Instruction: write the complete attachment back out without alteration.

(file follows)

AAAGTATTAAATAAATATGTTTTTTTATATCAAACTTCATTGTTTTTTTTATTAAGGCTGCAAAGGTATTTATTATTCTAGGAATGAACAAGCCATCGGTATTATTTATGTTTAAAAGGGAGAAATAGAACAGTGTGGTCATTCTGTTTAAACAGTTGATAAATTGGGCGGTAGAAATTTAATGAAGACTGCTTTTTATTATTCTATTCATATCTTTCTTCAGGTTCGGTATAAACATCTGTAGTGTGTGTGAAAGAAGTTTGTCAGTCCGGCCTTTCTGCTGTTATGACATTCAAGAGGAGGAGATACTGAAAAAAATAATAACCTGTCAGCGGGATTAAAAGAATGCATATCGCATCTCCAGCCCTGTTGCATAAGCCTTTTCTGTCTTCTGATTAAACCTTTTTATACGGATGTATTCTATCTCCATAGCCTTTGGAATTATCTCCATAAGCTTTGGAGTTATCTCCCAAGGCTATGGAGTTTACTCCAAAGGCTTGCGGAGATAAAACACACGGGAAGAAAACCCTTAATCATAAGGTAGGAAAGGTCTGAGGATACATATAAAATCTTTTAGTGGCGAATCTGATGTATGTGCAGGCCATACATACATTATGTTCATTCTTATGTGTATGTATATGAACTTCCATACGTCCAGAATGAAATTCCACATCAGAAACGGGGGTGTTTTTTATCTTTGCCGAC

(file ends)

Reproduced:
AAAGTATTAAATAAATATGTTTTTTTATATCAAACTTCATTGTTTTTTTTATTAAGGCTGCAAAGGTATTTATTATTCTAGGAATGAACAAGCCATCGGTATTATTTATGTTTAAAAGGGAGAAATAGAACAGTGTGGTCATTCTGTTTAAACAGTTGATAAATTGGGCGGTAGAAATTTAATGAAGACTGCTTTTTATTATTCTATTCATATCTTTCTTCAGGTTCGGTATAAACATCTGTAGTGTGTGTGAAAGAAGTTTGTCAGTCCGGCCTTTCTGCTGTTATGACATTCAAGAGGAGGAGATACTGAAAAAAATAATAACCTGTCAGCGGGATTAAAAGAATGCATATCGCATCTCCAGCCCTGTTGCATAAGCCTTTTCTGTCTTCTGATTAAACCTTTTTATACGGATGTATTCTATCTCCATAGCCTTTGGAATTATCTCCATAAGCTTTGGAGTTATCTCCCAAGGCTATGGAGTTTACTCCAAAGGCTTGCGGAGATAAAACACACGGGAAGAAAACCCTTAATCATAAGGTAGGAAAGGTCTGAGGATACATATAAAATCTTTTAGTGGCGAATCTGATGTATGTGCAGGCCATACATACATTATGTTCATTCTTATGTGTATGTATATGAACTTCCATACGTCCAGAATGAAATTCCACATCAGAAACGGGGGTGTTTTTTATCTTTGCCGAC